What is the true weight of love? Is love worth giving up your passions? Can you love two people at once? When age sets in will attraction still remain? These are just a few of the heavy handed questions that Solo: Islands of the Heart asks the player to grapple with. For a game that looks so cute, it asks a few deep questions that may make players uncomfortable, especially if playing next to a loved one.
Solo: Islands of the Heart begins by asking the player to be brutally honest with their selves and to answer the questions presented in a truthful manner. Solo says it is an introspective look at love – but although the game asks a lot of questions, it does little more than force you to think about your values in relation to love.
Solo never judges, rather it plays with your emotions. If you state that you believe you can only love one person at a time, the ghost of your significant other will ask you, sadly, about how you would feel if you found that she loved another. If you mention that sex is crucial to a relationship, your significant other will ask you what you will do when age ultimately tarnishes your attraction. You are never made to feel wrong for your choices, but Solo does attempt to make you question your answers, beliefs, and values.
MergeGames and Stage Clear Studios have created a fascinating, albeit short, examination of love. Solo is separated into three archipelagos, each full of areas you must traverse to find the next totem and face your next question. Solo is full of puzzles, which you must use blocks to figure your way through. It begins simple enough, with blocks being used to create simple staircases, but eventually transforms into unique puzzles involving blocks with the ability to stick to walls, blocks that create walkways, blocks that create air drifts, etc which you must fully use to reach distant islands. A magic wand to move blocks that you aren’t close to and an umbrella which grants the ability to glide help make the journey less frustrating.
The puzzles can be tricky, but ultimately they are quick to solve once you grasp the intended sequence to progress. There is little room for variation as you’ll always have exactly the amount of blocks necessary to create the path the developers intended you to take – rather than being left to create your own path. While I never minded this, it does put a bit of a damper on the player’s ability to be creative.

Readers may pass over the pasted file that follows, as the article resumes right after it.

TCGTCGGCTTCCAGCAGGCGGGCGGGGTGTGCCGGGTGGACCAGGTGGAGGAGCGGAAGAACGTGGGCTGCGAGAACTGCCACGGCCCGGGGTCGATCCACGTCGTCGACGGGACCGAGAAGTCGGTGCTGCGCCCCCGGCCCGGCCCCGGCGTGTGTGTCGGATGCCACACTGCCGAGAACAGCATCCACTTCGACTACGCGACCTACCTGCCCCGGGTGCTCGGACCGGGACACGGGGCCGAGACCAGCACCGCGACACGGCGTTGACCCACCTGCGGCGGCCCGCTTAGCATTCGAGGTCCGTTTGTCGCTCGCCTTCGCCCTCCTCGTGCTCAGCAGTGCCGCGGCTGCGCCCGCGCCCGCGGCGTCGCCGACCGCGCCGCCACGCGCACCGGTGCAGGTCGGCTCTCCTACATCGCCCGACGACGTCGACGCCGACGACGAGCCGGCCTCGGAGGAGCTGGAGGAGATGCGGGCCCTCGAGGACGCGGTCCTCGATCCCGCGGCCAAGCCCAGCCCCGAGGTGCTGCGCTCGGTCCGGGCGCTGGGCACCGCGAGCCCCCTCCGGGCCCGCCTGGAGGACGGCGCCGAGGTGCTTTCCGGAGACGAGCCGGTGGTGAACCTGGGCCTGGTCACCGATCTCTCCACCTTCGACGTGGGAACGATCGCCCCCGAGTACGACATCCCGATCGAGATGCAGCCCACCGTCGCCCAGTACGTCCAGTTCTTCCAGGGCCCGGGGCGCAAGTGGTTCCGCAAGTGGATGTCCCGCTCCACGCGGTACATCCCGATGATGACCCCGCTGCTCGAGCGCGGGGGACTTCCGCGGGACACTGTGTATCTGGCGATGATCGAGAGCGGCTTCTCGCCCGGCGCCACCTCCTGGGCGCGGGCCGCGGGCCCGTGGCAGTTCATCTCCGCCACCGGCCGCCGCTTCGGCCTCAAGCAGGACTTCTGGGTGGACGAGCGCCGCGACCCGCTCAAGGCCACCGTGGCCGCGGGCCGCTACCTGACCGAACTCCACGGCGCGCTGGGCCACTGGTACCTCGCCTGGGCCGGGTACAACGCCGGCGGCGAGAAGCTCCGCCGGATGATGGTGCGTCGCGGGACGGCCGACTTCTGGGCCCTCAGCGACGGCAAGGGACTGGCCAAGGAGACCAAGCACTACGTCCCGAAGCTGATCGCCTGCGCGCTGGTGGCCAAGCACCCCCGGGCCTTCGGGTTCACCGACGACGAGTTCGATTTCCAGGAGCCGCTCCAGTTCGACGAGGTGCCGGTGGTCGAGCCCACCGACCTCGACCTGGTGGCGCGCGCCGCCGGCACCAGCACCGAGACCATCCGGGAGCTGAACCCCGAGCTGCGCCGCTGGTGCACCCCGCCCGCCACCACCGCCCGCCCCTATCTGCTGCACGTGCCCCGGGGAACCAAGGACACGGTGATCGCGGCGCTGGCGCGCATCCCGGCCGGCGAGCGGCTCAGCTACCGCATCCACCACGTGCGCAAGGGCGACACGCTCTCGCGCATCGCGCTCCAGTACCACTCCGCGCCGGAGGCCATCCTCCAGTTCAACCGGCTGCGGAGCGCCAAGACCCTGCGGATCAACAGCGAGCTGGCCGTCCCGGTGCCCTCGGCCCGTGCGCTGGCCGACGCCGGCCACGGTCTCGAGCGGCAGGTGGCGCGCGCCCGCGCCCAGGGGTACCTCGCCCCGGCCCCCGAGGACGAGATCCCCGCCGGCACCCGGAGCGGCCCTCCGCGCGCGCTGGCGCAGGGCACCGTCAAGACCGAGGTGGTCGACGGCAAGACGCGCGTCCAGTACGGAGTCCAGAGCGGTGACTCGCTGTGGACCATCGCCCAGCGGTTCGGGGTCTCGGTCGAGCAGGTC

Honestly though, the puzzles are there to make what would be a 30 minute game into a 3 hour game. Still short, but helps the player feel as if there is a bit of meat to the gameplay aside from just answering questions.
As you traverse the islands you’ll encounter the ghost of your significant other, who will almost always question you in relation to the last question you answered. These sections are meant to make you question your choices and as such, normally succeed. Scattered throughout the island are letters between lovers, helping you gain perspective on what it is to love and grow together, and animals you can help as side quests. These quests normally consist of little more than building a bridge between two areas, but serve as a welcome distraction.
You are given both a guitar and a camera from the start, but using them is a choice and you are never required to for progression. That said, there are multiple songs you can find throughout the islands which allow you to bring joy to the animal inhabitants, create rain or sunshine, turn the world to black and white or return it to color, and to bring out hidden animals. While novel, none of these factored into the gameplay in any serviceable way and I was slightly disappointed that my guitar wielding hero couldn’t turn the world black and white to solve a puzzle. I had wrongly assumed the guitar existed to create more complex puzzles, but rather exists as a novelty. The camera is used with side quests, but does require a bit of backtracking once you take the requested photos.
I would like to mention that the game caters to all and includes the choice to be male, female, or non-binary from the outset and allows you to choose who you love: female, male, non-binary, or any. This is something I have yet to see in other video games, although I suspect will become more common with time.
Solo: Islands of the Heart may not be groundbreaking, but is a welcome addition to the crowded indie game catalogue. An introspective look at love, sex, family, and relationships – the game offers few answers but forces you to think. Sure, there are no right or wrong answers and the game will not know if you are being truthful, but to answer with a lie would defeat the game’s purpose. I urge players to take a few hours and work their way through Solo slowly, allowing the game’s quiet and serene world in. Take time to allow your character to sit on a swing and look out over the ocean or to meditate. In a world where so many games move at a painstakingly fast pace, it’s nice to meet a game that is in no hurry and instead relishes in enjoying the small things in life.
Solo: Islands of the Heart is available now on the Nintendo Switch, PS4, and Xbox One. A review code for the PS4 was given to Fan Fest News for the purpose of this review.
Richard Allen is a freelance writer and contributing editor for various publications. When he’s not writing about video games on FanFest.com you can find him on Broadway World or in Graffiti Magazine. He can be contacted via email at firstname.lastname@example.org or email@example.com. You can visit his website at facebook.com/richardallenwrites